Coffee and cake
“Coffee and cake. Where is my coffee and cake” – words spoken by my father-in-law Ray in a repetitive cycle during the final months of his life. He died a week ago in a care home, after a few years of declining health with co-existing illnesses; bowel cancer and Alzheimer’s disease. We realised that his wife Vera had been hiding the extent of his cognitive and physical deterioration when she sadly died somewhat suddenly a year ago. Ray was confused, he kept asking for her, and at her wake (we didn’t take him to the burial) we told him every time he asked for her that she was in hospital, but he knew something wasn’t right. They had been married for over 50 years. It was hard but at the same time he would not have coped with the truth.
Ray was incredibly active and fiercely independent – somewhat impatient, he liked things his way – and he loved his solitary daily walks, the serenity and expansiveness of outdoors. Family-orientated, entertaining (he would have said hilariously funny), and caring, I looked forward to his strong handshake and smile every time we turned up – for coffee and cake.
As the dementia took hold, his demeanour worsened, he became more aggressive and intolerant or otherwise said very little, looking smaller and smaller, and subdued in his chair. It was difficult to hold a conversation with him and to be honest I avoided it, feeling uncomfortable and anxious about what to say. He wanted to go out all the time, but we were worried about his safety. These are difficult decisions to make, balancing quality of life, preserving his independence and pride, and risk. He had a routine of going to the local shop where they knew him to pick up a paper, biscuits, and milk. We kept this going for as long as we could.
In his final stages, we took him for drives where he could see “for miles and miles” and although he had some awareness of where we were going, and who with, his conversation was limited to “coffee and cake” and “this is lovely here, absolutely gorgeous”. He would say this over and over, and we would agree and say we were just on our way to get coffee and cake. It was tiring, and distressing, but we knew these few moments were, for him, the best we could give him.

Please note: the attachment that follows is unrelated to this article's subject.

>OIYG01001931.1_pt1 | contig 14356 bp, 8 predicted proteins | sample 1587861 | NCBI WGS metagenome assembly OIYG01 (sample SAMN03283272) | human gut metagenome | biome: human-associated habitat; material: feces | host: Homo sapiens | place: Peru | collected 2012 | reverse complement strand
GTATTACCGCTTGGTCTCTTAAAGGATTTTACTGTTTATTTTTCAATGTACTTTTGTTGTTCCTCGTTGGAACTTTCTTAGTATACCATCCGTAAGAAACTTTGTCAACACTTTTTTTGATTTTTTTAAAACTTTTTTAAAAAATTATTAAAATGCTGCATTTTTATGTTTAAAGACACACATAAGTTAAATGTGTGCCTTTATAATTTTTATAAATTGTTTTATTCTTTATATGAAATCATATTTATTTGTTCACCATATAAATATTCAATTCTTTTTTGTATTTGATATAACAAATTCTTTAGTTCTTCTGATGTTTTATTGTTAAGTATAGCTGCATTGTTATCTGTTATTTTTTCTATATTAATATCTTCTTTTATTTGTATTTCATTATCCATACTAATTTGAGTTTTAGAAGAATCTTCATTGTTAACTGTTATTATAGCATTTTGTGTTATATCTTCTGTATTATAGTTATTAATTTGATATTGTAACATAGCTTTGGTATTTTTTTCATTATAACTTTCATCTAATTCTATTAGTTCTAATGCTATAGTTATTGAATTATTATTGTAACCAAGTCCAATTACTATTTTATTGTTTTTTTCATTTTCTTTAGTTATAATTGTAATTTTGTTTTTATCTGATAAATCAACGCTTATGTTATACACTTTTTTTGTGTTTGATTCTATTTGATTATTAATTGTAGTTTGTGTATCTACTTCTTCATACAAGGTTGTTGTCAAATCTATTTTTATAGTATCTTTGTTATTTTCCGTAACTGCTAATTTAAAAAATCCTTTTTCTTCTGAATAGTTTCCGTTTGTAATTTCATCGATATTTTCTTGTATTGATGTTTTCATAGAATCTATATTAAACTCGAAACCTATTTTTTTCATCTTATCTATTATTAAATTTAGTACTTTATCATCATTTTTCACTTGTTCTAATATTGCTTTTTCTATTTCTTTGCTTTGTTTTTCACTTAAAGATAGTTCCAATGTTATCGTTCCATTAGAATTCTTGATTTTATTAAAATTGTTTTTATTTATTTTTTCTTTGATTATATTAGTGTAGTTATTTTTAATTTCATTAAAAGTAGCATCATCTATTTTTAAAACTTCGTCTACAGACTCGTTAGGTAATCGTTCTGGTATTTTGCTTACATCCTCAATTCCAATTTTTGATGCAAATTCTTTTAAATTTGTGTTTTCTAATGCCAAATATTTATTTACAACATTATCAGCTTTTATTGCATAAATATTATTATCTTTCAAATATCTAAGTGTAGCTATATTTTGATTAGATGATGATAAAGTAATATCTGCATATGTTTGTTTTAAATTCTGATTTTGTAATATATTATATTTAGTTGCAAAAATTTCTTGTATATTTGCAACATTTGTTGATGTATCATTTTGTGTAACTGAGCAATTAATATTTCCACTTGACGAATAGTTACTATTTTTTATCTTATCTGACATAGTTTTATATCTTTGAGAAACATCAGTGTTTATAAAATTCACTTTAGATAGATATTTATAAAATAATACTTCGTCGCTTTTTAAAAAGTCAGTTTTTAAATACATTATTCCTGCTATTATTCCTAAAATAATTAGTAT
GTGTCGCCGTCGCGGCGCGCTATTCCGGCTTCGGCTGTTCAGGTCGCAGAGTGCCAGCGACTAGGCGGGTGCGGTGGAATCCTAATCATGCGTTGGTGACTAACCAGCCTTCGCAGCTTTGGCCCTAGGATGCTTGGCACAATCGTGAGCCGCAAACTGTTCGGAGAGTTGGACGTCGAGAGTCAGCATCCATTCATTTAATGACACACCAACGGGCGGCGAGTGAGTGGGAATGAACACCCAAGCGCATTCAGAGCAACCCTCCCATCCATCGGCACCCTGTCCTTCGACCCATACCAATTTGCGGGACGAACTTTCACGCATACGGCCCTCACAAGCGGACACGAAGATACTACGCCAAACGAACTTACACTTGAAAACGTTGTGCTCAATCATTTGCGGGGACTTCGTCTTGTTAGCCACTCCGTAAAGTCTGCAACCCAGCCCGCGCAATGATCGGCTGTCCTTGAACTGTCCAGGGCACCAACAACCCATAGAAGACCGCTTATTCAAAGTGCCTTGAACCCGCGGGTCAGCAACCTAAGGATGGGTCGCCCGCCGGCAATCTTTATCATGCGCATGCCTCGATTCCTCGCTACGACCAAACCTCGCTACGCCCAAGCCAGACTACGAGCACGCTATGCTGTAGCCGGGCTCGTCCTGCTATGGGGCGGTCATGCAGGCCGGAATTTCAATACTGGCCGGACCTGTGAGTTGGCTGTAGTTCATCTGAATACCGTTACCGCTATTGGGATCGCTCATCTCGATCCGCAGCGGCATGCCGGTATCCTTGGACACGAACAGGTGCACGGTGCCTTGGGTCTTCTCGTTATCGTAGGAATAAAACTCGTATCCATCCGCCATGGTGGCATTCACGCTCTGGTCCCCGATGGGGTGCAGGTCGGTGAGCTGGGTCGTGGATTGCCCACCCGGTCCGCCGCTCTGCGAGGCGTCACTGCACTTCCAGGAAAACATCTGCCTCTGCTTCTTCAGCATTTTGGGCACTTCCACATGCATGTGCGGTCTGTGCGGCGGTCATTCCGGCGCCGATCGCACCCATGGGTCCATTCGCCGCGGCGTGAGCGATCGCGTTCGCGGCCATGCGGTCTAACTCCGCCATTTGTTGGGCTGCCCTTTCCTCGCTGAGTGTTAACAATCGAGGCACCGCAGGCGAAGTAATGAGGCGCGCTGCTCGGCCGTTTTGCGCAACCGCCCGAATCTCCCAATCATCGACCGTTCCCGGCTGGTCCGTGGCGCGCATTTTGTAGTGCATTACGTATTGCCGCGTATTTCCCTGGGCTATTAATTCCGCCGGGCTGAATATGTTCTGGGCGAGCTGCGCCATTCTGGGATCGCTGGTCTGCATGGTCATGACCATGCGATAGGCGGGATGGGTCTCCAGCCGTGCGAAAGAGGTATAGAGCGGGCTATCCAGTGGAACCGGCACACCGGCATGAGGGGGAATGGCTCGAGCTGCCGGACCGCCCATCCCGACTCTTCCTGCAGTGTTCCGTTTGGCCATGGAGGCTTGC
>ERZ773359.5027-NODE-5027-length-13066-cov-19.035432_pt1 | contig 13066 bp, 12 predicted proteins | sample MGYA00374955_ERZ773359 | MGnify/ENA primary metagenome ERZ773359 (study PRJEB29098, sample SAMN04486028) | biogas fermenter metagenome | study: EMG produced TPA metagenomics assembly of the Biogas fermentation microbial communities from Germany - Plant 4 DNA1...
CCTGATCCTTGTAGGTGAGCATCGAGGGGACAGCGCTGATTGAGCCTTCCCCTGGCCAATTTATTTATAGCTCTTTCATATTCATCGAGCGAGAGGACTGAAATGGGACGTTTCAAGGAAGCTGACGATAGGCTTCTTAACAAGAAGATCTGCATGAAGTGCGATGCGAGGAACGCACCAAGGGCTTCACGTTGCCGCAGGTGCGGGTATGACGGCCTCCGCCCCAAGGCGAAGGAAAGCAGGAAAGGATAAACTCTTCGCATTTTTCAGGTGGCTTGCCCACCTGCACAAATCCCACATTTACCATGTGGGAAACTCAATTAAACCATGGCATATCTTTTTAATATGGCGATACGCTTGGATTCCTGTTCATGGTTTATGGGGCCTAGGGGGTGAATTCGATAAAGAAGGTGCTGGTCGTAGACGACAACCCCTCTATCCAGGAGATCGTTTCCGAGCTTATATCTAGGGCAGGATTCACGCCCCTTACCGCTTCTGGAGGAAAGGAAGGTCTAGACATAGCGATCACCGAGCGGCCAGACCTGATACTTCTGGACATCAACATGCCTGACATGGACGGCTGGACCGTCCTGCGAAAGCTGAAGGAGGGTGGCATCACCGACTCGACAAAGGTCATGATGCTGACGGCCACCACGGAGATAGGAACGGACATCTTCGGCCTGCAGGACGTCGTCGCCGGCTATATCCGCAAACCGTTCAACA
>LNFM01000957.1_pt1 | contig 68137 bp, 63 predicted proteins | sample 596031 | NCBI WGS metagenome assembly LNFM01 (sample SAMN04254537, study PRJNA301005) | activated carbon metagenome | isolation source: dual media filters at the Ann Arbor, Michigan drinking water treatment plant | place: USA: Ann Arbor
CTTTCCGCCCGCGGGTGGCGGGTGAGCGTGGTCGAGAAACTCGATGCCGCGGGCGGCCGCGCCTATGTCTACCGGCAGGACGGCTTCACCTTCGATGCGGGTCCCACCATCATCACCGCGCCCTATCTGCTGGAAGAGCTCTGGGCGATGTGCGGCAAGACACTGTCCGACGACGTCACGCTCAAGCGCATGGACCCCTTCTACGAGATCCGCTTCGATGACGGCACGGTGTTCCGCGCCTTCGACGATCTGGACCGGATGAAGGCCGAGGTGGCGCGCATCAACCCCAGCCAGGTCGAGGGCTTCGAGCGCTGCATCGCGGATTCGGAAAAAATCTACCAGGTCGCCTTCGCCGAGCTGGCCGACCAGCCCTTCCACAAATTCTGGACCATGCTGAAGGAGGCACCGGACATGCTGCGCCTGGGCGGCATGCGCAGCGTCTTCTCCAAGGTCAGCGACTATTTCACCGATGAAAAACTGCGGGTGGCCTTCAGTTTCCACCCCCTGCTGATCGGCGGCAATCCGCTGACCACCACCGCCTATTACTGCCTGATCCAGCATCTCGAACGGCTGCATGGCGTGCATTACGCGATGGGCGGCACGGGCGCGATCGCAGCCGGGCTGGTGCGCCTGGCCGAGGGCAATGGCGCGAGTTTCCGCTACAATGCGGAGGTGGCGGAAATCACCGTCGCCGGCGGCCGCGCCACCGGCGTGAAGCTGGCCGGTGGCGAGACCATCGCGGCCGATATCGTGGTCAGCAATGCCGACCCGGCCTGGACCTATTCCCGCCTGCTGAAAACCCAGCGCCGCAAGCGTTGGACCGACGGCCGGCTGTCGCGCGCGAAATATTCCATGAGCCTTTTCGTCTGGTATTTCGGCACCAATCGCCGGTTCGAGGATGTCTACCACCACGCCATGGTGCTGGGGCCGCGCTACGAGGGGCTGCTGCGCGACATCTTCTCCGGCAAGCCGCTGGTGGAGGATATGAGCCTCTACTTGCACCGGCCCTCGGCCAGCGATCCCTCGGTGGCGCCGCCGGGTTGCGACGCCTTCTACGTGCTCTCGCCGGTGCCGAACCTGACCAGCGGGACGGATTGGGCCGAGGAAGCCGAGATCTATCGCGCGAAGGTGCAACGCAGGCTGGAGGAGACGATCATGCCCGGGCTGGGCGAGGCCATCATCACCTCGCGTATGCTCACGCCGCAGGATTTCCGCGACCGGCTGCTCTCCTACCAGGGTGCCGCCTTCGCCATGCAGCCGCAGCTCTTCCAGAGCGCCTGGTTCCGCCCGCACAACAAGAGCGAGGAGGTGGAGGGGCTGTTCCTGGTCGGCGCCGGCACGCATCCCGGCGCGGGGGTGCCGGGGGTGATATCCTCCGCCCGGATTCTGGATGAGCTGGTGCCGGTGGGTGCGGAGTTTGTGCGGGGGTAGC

Eventually he refused liquids and food. Whenever he got back to the care home, he would shout and bang his walking stick, cursing us: “I want to go home, take me home. This is not my home”. Leaving him there was gut-wrenching but we had no choice, independent living even with full-time carers was no longer possible. He died peacefully and, we believe, without pain.
Alzheimer’s disease affects everyone. In 2020 an estimated 55 million people were living with dementia* and based on current trends this could double by 2040. Statistics aside, the impact on families is multifarious – many people talk about grieving the loss of their loved one while they are alive, helplessly watching the person they know slowly disappear, and then grieving the loss of their loved one again when they die. We each have our own experience, our own stories, but there is a shared understanding of the devastation caused by Alzheimer’s.
Collectively we are all holding out for a cure. If caught early, breakthrough research has led to disease-modifying therapies to slow down progression. This early diagnosis is critical to quality of life, longevity, and most importantly, it gives the person with dementia and their families more quality time.
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We are preparing for Ray’s funeral, gathering photos, sharing memories. A life-long Newcastle United fan, we will dress in black and white, as we celebrate his life all together. He will be greatly missed.